I found that the privileged guy with demons seems to be Brand’s go-to role; he basically plays the same guy in GET HIM TO THE GREEK. Yet for all of the praise that movie got, I feel he plays that type of character better in this movie. There’s a bit more subtlety to his acting here which I enjoyed. That’s not to say that all of the sudden he is an amazing actor, but at least he’s getting better. I think that his relationship with Hobson is really amusing but ultimately familiar, with Hobson being the strict one with a sarcastic tone and Arthur making some funny remark towards her when he doesn’t get his way. Helen Mirren has done better comedic acting in RED, but I’m not sure if she’s to blame because I would like to bet she could only do as good as what she got from the script. As good as all of this is, I have to say Gerwig steals the show; every time she steps on camera you cant help but focus on her 100%. Her character is very self-aware which leads to some of the best lines in the movies. It’d be easy to once again use the Manic Pixie Dream Girl title to her, but that seems to fall short of the charm her character exudes. Yes, she inspires Arthur in an almost magical way, but she also challenges him and doesn’t put up with his shit. For the majority of the movie she’s actually a very strong character.

The big issue with this movie is the writing. There are a lot of jokes that fall flat in an almost uncomfortable way. I get where they tried to go with those jokes, but it just doesn’t work. Then the characterization of Arthur is insanely uneven. He is characterized as a man-child with no knowledge of how to make even a simple cup of tea or Spaghetti-os, and yet his dialogue is very clever and referential in a way that would lead you to believe he keeps up with the news or at least reads. It seems that the writers just turned on one aspect of Arthur to suit the situation without much thought to consistency. This is beyond frustrating. The alcoholism subplot is something that I think was handled decently, with a few very tragic scenes relating to it. I'm not sure if that would have drastically changed the movie, but there was a point where I felt it would have been really appropriate to deal with the subject, but instead that moment gets pushed back 20 minutes.

The story itself goes through many of the same plot points you would come to expect from this sort of movie, which is fine and you can tell that they were trying to go for something deeper from this comedy in the veins of Judd Apatow movies, and yet once again, it fails because of the unnecessary situations the characters are put in that start conflict and give them something to overcome. A big example is when Susan puts bigger strain in Arthur and Naomi’s relationship, where she reveals that Arthur might be using his money to sneakily help Naomi. That would have been fine and dandy and cemented Susan as evil, but there is absolutely no reason why she should have known that information prior to this scene. Other big issue is Jennifer Garner; she is given nothing to do in this movie but play an even bitchier version other character from JUNO. Her character is not developed at all and just shows up randomly to mess stuff up. Her biggest scene where she shows up drunk at Arthur’s place to show she’s spontaneous is so out of character, for what little we know about it, that it could have been cut out completely and the movie would’ve been better for it.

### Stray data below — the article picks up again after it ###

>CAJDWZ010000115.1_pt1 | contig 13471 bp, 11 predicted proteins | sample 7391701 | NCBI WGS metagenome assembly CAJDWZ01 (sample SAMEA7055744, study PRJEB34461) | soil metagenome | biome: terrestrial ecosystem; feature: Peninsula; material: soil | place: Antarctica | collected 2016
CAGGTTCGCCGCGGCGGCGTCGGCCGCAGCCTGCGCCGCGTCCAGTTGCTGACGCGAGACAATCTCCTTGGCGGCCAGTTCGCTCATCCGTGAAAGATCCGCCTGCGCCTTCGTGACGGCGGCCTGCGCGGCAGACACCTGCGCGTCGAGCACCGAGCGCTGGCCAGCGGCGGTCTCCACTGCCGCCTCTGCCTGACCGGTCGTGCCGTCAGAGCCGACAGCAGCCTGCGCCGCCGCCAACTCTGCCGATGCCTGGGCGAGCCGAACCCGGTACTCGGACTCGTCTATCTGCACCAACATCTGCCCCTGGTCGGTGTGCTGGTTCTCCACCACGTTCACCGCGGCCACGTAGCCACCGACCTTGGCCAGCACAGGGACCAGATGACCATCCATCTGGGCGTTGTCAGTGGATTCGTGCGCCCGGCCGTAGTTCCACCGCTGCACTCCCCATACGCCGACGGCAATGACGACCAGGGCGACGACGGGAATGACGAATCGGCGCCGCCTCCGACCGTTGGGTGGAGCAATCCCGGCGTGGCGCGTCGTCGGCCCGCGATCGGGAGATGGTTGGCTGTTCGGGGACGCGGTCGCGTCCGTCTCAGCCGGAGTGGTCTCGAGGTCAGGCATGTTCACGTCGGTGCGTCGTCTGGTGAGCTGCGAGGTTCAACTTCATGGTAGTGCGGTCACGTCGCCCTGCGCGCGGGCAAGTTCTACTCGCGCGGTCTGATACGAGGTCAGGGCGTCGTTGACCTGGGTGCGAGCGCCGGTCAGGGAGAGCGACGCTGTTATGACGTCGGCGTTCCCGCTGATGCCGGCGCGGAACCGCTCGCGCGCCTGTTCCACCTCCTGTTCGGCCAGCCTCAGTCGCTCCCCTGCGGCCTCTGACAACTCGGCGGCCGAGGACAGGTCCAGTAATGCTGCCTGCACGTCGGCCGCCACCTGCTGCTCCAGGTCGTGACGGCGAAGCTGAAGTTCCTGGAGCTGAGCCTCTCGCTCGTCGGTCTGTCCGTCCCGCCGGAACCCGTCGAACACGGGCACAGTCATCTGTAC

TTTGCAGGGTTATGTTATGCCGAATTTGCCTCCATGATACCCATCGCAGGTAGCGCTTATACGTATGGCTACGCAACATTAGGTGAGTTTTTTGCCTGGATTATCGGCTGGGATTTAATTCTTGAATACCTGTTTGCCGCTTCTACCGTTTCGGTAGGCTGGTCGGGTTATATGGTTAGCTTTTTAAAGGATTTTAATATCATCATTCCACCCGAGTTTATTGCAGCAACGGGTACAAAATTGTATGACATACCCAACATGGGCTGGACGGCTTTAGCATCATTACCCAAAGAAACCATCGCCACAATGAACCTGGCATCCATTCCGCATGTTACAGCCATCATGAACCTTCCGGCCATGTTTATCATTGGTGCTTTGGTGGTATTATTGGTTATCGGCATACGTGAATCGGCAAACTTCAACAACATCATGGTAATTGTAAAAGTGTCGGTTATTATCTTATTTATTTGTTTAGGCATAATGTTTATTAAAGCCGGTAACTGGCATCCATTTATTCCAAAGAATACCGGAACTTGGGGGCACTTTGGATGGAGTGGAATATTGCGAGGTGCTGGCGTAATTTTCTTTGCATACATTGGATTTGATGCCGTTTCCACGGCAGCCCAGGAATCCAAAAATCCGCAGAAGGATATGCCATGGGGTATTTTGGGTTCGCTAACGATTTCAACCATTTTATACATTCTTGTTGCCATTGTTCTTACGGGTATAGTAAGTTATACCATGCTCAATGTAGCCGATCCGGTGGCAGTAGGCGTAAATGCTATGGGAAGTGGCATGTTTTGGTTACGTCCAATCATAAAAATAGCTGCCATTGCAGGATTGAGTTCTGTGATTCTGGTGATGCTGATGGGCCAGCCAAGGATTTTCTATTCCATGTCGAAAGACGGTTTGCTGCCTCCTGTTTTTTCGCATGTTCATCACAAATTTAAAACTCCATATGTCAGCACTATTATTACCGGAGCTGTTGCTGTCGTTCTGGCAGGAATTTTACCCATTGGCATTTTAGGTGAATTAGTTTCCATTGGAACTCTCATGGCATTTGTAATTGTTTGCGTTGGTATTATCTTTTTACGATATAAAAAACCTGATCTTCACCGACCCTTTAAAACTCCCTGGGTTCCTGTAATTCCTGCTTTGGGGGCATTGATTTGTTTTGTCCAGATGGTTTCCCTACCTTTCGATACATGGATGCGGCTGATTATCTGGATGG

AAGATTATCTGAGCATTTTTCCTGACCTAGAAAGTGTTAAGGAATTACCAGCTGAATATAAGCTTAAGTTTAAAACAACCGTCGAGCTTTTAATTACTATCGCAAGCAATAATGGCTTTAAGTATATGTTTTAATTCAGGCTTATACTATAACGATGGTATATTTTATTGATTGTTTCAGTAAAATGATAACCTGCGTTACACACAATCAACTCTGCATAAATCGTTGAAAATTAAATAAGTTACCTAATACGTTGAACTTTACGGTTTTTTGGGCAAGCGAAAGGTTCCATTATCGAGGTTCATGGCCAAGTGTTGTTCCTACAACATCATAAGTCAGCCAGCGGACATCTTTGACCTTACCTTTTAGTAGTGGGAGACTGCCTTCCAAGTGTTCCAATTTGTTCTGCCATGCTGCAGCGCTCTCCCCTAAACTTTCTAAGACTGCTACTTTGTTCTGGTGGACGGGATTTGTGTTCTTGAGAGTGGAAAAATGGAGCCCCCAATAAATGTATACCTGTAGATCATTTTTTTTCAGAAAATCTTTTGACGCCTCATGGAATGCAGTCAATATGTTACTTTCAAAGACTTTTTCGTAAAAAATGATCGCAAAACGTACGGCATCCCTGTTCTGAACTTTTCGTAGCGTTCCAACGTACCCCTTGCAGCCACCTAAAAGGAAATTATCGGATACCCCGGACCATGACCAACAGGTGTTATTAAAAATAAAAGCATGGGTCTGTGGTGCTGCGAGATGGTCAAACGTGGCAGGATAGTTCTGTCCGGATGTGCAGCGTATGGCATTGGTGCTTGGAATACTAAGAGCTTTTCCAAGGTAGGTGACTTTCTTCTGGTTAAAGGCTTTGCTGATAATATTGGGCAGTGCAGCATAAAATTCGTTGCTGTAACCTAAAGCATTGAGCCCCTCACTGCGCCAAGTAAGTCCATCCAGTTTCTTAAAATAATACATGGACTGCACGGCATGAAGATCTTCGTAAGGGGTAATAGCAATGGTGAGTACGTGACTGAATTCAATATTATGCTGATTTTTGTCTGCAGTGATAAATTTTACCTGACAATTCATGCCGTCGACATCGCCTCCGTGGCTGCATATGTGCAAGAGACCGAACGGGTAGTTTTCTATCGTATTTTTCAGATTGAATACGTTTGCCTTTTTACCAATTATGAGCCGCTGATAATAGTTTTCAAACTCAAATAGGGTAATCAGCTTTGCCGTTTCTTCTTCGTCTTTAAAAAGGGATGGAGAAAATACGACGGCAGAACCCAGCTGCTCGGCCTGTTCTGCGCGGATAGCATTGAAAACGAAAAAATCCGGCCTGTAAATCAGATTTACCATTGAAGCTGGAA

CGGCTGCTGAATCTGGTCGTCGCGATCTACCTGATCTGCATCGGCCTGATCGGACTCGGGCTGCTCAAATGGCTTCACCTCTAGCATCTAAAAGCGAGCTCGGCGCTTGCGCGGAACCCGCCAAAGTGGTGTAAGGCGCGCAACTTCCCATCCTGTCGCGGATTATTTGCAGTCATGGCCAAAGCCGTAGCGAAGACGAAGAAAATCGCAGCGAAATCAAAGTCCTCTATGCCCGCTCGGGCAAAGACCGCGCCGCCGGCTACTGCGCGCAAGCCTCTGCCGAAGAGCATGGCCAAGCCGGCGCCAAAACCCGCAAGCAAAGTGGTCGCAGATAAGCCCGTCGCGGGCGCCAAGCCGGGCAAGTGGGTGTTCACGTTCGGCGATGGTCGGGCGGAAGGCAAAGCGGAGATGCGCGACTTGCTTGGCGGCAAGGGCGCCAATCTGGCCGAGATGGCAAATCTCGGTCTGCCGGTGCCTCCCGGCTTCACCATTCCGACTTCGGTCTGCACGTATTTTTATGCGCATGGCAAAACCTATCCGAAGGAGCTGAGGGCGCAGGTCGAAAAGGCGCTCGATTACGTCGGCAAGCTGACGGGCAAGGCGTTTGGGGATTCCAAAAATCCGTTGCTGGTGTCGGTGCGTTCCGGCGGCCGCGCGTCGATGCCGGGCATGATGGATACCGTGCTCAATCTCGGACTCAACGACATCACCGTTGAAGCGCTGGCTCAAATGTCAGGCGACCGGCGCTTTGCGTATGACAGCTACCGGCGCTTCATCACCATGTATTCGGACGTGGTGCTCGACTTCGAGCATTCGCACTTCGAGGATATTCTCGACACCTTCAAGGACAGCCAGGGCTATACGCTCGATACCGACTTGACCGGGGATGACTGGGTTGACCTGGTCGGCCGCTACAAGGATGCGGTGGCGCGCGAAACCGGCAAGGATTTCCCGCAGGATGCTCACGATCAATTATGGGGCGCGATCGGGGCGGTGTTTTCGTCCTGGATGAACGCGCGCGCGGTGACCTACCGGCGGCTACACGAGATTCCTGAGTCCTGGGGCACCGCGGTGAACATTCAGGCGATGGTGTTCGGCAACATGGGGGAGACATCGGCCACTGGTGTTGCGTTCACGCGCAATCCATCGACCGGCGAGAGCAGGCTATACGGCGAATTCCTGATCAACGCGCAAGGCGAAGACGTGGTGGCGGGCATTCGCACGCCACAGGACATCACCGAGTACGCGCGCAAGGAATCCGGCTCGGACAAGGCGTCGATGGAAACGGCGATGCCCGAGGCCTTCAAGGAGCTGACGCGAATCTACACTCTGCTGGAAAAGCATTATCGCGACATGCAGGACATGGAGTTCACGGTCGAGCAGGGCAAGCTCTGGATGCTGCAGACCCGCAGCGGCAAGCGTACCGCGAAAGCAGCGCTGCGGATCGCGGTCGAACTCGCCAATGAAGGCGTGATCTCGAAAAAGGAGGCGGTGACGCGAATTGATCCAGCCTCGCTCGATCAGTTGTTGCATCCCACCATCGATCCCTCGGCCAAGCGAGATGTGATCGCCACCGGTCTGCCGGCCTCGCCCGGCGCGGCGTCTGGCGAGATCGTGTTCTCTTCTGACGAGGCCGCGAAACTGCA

Overall, this movie is ambitious in where it is trying to go, in terms of a comedy, but I think that adhering to the constructs of a comedy with romance and some downright awful dialogue seem to kill the chances of this movie, which is a shame because any movie with Helen Mirren in a Darth Vader helmet should be Oscar material. What’s worse is that the ending is so safe it almost belittles the journey Arthur goes through. If you see this movie, you will laugh, and Brand, Mirren and Gerwig are pretty funny here, but don’t expect a comedic revelation here. I couldn’t tell anyone to spend his or her $10 at the theater for this movie, but it would be a great matinee or Netflix rent.